With Eesti Energia's Iru waste incineration plant planning to import a tenth of the refuse needed to keep the plant running, privately held competitor Ragn-Sells has re-emerged as a vocal critic to the practice of paying the power giant subsidies for co-generation.
Estonia currently has more incinerating capacity than waste. As a result, Eesti Energia has imported 2,400 tons of refuse from Ireland and, starting in September, it will receive 10,000 tons of refuse from Turku, Finland over four months.
Ragn-Sells, which has previously complained to the European Commission over state aid given to Eesti Energia, was unsuccessful in bidding for the Turku contract, reported Postimees.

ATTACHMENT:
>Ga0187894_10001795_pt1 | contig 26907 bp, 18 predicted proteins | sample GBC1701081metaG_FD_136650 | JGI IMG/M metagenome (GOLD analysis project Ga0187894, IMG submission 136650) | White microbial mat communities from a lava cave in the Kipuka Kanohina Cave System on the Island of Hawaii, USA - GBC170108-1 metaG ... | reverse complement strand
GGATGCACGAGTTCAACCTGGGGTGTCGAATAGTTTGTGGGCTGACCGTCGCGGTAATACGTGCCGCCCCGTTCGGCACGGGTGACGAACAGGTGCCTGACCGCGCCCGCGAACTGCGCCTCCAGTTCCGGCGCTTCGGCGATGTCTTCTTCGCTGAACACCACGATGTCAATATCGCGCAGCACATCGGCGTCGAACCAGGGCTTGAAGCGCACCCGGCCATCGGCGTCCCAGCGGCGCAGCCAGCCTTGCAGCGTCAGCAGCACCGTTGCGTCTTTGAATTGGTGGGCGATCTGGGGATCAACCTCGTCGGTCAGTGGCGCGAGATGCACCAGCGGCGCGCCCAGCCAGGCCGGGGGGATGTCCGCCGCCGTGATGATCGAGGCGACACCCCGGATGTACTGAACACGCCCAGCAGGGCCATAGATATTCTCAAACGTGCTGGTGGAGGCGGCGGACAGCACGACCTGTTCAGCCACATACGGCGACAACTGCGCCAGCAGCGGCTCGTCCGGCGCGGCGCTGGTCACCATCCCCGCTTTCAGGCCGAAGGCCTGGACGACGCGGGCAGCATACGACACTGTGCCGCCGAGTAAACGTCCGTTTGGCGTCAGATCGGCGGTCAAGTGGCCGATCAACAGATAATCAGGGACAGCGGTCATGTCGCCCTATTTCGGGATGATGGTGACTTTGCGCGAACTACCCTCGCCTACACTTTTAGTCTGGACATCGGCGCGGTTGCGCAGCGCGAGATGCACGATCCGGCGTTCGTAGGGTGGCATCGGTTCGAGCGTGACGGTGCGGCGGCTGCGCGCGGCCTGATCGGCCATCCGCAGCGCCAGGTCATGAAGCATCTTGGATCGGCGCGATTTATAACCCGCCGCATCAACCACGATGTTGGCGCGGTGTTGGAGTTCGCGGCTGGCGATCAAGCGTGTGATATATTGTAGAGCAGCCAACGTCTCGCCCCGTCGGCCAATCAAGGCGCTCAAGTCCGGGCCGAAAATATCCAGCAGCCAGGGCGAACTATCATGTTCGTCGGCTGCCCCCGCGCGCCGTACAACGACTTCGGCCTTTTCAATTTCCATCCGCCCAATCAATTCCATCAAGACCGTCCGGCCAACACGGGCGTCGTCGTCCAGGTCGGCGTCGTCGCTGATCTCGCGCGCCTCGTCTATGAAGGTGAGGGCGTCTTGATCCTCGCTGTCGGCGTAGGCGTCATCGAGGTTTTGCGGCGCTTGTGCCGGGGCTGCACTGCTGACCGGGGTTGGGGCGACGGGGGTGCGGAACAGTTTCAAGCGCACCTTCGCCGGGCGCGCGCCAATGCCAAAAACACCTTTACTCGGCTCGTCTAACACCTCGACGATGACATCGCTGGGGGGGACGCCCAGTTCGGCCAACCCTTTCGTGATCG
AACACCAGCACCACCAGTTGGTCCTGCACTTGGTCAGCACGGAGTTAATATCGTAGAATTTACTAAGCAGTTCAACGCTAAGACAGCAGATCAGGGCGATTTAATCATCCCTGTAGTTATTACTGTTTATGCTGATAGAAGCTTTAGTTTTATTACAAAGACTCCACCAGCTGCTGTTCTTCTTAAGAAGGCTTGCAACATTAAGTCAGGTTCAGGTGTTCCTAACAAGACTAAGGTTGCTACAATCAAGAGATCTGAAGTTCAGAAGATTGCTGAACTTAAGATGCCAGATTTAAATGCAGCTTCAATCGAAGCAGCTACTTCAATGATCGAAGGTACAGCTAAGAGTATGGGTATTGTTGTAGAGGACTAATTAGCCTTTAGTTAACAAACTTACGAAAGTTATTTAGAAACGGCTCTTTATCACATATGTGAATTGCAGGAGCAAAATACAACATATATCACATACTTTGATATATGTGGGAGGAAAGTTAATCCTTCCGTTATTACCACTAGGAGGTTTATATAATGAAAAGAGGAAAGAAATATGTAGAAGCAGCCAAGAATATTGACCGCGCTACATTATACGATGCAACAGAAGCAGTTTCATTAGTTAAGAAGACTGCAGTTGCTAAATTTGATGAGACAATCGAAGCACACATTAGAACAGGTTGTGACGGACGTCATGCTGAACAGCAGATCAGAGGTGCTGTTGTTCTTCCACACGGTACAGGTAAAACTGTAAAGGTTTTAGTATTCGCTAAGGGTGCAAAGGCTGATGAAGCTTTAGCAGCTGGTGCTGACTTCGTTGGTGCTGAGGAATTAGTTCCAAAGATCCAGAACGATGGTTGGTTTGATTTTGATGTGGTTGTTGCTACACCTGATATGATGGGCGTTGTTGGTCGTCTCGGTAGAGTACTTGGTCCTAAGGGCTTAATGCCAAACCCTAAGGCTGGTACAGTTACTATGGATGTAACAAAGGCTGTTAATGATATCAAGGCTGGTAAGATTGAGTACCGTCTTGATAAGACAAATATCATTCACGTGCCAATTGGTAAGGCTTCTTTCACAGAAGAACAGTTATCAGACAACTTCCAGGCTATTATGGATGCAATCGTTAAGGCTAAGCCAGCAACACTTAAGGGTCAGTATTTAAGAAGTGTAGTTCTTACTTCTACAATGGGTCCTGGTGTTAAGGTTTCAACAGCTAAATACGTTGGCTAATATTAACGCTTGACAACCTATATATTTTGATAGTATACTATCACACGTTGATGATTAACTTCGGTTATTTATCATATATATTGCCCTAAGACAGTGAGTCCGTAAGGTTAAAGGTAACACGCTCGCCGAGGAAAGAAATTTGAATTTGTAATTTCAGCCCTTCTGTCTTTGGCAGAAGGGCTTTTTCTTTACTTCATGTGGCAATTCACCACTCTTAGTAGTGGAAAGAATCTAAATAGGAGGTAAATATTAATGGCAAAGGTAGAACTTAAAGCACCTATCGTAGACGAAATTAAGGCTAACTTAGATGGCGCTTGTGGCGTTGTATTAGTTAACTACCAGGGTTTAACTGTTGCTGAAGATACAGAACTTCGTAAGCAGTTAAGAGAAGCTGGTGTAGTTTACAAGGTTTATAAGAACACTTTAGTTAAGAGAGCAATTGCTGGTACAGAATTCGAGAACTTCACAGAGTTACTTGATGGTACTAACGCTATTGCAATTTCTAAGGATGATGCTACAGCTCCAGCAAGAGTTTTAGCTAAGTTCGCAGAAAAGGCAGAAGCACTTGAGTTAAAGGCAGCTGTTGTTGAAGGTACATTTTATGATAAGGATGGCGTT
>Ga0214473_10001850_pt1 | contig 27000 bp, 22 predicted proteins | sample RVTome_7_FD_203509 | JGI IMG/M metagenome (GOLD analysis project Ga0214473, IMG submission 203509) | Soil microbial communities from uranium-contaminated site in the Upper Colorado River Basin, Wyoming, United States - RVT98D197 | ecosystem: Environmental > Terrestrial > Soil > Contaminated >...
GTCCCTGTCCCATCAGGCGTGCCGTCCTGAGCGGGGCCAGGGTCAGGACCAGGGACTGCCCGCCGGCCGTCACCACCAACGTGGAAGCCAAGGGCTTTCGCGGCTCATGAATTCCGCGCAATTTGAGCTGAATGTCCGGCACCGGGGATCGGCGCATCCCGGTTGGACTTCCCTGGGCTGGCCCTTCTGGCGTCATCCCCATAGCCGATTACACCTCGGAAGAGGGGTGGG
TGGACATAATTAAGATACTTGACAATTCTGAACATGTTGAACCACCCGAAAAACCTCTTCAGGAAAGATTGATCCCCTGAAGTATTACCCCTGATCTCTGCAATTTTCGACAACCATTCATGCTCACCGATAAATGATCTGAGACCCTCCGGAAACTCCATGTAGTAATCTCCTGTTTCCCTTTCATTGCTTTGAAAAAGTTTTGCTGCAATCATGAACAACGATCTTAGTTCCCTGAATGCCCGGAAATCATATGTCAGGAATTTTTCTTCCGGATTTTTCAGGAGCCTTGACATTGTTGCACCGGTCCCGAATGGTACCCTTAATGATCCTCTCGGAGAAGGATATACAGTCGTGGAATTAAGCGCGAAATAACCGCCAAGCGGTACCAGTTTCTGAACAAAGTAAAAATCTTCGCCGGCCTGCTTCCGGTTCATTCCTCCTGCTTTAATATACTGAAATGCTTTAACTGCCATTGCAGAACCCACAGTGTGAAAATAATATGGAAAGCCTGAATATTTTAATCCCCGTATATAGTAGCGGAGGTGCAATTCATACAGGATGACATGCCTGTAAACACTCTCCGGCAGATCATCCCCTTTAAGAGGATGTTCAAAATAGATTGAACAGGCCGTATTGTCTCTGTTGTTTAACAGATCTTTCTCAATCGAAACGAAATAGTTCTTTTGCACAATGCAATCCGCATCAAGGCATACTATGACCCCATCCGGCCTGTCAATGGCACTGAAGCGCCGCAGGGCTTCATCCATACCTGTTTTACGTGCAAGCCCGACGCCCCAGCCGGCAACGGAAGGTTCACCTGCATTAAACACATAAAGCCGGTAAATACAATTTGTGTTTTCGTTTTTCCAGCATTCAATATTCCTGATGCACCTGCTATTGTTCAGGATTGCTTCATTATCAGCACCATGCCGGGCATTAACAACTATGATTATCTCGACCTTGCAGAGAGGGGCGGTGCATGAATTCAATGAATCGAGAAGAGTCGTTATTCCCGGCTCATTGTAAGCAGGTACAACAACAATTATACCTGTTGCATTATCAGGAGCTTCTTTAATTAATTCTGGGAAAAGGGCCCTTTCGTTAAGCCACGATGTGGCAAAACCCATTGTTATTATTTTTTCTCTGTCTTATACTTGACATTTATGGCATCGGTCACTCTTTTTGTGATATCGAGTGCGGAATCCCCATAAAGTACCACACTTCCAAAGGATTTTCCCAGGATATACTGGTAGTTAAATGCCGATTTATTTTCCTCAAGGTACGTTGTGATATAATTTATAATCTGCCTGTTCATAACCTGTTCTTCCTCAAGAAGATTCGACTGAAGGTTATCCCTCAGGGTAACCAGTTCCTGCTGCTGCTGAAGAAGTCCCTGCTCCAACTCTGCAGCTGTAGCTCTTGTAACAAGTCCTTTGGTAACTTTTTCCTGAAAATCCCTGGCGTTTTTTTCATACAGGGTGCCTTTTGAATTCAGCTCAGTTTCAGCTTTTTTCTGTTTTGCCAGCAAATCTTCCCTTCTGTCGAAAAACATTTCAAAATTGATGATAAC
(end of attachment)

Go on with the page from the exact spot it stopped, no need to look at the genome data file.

Iru receives 32 euros per megawatt-hour generated, but a bill is due to be introduced in Parliament that would do away with subsidies for co-generation that also produces residential heat, as Iru does.
"Ragn-Sells believes competition conditions should be equal. If one participant receives subsidies decided with ministry backing, these are not equal," said Agu Remmelg, member of the Ragn-Sells management board.
"It's especially ridiculous when Estonian taxpayers are paying for incineration of Finnish or British waste," he said.
However, Postimees reported that Ragn-Sells did get state assistance for building its own waste incineration facility.